• Tom Gates

    As others have pointed out in other posts, the County is a powder keg. No matter who is elected President the energy boom will commence. It may take a little time for the “money” to shift its way out of alternatives to fossil fuels, but it and the jobs it will bring are coming, despite whatever money the mideast countries pour into the “green” organizations to slow it down. US energy independence and becoming a net exporter will make the world even more a dangerous place as the foundations of the resource nations begin to crack. Want to increase your wealth ? Triple down on energy and defense in the coming months.

  • John

    Obama hurts the middle class by offering them a false rationale for the current economic failure and the false hope of something for nothing. Typical left wing promises that deliver–by force–money for left wing followers and money and power for left wing leaders. Gaining such power is the core competency of the Left worldwide.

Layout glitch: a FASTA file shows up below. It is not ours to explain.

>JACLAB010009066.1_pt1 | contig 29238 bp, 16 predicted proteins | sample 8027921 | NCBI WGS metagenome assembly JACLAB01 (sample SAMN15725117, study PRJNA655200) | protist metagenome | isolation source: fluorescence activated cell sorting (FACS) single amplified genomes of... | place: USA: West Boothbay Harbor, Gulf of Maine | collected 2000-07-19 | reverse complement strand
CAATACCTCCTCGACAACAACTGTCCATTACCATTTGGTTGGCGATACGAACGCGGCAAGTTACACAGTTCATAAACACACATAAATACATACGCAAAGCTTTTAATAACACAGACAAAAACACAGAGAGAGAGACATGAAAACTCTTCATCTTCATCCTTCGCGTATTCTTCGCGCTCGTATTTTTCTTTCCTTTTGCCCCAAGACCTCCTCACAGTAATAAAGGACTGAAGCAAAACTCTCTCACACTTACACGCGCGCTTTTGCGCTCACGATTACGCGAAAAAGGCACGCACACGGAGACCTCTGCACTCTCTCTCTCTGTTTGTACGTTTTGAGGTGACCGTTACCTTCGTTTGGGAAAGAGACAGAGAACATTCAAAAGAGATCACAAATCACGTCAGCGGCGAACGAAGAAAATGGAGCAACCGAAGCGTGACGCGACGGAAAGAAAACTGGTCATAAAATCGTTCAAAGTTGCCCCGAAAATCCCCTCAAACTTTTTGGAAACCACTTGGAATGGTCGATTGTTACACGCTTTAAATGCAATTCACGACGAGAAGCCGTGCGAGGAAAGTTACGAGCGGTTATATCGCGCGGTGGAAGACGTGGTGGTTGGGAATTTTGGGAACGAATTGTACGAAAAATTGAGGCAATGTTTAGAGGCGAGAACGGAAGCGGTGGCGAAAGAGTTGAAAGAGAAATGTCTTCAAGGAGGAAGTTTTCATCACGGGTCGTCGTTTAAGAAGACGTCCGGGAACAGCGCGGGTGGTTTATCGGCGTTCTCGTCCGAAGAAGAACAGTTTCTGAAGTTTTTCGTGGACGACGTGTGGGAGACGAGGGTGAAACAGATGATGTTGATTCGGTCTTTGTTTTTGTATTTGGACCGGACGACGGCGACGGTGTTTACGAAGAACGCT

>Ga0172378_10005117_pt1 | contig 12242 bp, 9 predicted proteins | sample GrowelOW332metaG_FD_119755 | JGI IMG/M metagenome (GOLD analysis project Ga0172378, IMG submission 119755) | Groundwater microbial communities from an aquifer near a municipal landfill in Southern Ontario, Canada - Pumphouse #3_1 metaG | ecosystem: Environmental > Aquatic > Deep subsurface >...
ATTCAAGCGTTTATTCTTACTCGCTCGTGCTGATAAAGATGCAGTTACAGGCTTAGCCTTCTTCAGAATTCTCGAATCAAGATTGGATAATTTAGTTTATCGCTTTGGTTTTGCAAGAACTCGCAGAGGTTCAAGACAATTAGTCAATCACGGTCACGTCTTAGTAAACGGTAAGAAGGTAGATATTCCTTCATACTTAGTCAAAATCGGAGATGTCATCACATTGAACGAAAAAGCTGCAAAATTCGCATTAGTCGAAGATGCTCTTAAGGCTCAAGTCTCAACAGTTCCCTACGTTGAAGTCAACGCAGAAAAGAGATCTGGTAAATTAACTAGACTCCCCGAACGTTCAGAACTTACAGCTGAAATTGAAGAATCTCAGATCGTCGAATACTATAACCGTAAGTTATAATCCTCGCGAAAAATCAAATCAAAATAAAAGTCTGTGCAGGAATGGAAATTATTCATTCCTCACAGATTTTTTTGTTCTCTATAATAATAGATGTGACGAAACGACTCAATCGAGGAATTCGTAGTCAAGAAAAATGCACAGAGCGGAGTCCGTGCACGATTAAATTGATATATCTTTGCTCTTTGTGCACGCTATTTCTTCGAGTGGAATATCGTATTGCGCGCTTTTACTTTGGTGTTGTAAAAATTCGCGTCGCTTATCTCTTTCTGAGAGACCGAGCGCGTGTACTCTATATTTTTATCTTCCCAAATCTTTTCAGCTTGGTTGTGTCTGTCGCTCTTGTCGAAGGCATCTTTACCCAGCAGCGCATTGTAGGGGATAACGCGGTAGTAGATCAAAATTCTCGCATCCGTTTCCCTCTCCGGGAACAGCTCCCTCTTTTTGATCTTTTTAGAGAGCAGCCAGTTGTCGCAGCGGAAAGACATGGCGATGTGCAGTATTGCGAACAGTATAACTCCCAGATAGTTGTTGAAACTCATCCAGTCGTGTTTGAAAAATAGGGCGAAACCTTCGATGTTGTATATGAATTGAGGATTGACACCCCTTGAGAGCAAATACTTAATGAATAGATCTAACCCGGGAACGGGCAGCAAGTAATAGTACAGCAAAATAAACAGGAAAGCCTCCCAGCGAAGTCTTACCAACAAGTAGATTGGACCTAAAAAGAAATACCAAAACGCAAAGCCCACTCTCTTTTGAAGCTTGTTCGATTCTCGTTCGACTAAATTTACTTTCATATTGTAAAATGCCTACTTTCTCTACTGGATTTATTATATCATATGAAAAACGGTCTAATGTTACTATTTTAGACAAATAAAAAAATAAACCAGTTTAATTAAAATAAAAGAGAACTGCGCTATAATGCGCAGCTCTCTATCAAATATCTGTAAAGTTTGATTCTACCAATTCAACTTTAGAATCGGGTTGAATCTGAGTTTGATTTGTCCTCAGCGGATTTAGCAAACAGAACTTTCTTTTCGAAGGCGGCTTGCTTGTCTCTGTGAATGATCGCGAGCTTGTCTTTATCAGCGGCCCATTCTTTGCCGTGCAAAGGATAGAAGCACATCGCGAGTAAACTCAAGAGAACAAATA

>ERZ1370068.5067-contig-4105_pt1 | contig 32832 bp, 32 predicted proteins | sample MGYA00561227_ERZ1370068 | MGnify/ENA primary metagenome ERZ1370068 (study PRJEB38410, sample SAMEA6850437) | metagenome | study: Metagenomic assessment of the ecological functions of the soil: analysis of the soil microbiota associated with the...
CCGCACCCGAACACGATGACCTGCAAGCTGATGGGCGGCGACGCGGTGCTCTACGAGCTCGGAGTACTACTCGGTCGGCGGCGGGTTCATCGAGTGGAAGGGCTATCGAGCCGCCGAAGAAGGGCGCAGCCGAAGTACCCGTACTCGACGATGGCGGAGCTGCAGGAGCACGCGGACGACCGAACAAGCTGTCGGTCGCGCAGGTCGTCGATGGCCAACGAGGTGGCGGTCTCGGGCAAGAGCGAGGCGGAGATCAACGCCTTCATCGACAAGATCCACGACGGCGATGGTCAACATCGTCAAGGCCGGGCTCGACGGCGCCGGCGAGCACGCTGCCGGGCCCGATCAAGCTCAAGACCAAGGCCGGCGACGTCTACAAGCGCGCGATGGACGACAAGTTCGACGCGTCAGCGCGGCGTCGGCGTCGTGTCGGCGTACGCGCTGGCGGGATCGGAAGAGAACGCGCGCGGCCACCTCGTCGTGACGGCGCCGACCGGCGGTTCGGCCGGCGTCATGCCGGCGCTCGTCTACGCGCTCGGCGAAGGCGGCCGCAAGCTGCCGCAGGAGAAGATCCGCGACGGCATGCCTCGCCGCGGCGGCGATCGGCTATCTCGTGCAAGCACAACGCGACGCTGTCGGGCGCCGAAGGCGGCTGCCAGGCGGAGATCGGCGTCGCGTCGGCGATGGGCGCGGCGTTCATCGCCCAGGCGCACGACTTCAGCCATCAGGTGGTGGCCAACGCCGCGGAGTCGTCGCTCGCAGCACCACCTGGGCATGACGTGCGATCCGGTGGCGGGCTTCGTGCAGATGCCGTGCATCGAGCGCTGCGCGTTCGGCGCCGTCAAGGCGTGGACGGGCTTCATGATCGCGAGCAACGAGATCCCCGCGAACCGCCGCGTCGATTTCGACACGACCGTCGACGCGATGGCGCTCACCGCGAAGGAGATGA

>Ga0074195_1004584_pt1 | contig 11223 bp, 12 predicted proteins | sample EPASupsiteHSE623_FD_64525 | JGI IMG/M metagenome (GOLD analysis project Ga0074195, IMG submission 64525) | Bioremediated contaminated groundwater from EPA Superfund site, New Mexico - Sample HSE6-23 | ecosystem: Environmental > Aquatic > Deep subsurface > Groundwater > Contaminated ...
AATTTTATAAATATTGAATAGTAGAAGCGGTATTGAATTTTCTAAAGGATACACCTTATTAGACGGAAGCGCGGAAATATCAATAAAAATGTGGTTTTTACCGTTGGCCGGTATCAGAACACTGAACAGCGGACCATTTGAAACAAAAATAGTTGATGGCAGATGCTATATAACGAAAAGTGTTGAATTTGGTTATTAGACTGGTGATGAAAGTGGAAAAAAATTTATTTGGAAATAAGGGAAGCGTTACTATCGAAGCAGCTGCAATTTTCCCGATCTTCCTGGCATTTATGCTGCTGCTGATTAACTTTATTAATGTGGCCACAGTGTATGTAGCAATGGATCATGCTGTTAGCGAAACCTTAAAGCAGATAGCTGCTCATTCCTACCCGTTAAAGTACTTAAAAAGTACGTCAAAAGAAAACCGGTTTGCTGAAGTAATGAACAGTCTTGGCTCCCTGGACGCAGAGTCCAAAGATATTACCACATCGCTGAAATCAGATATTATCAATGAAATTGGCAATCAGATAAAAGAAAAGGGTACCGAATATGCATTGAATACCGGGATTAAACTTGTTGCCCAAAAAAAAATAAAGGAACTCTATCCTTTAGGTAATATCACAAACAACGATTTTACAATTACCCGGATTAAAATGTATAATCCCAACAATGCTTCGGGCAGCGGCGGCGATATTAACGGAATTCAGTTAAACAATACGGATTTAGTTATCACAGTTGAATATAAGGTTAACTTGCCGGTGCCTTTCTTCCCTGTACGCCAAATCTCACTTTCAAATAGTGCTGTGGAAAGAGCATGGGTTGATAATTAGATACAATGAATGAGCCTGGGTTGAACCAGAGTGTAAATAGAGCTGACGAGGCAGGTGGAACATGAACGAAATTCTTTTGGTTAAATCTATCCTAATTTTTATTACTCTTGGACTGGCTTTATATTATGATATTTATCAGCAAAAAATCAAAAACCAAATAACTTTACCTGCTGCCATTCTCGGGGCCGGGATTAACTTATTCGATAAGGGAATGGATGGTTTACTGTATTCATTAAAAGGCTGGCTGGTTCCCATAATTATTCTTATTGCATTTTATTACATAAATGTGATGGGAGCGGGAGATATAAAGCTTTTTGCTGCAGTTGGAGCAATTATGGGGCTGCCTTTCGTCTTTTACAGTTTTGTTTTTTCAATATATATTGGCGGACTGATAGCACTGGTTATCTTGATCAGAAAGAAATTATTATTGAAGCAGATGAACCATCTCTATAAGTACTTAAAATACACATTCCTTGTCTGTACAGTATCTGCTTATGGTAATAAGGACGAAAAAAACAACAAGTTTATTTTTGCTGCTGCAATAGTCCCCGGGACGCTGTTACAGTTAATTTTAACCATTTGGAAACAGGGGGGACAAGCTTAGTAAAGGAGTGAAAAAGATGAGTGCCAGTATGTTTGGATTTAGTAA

Romney is likely to win this fall (my educated guess, but just that), but demographically Obama and the Democrats have a smart strategy: by maximizing welfare state dependency, he seriously damages America’s future (an economically dependent and dysfunctional America is a weak and unproductive America) BUT brightens his party’s (an economically dependent and dysfunctional America is a left wing America). He only needs 50% of Americans to go for that, and then we may have an irreversible one-way trip to the bottom, as our current economic path indicates, never mind what happens when the dollar collapses (America could fall much, much harder than Greece, but hopefully not for years to come). The more the economy fails, the more money and power must be given to Progressives, the more the economy fails, and so forth.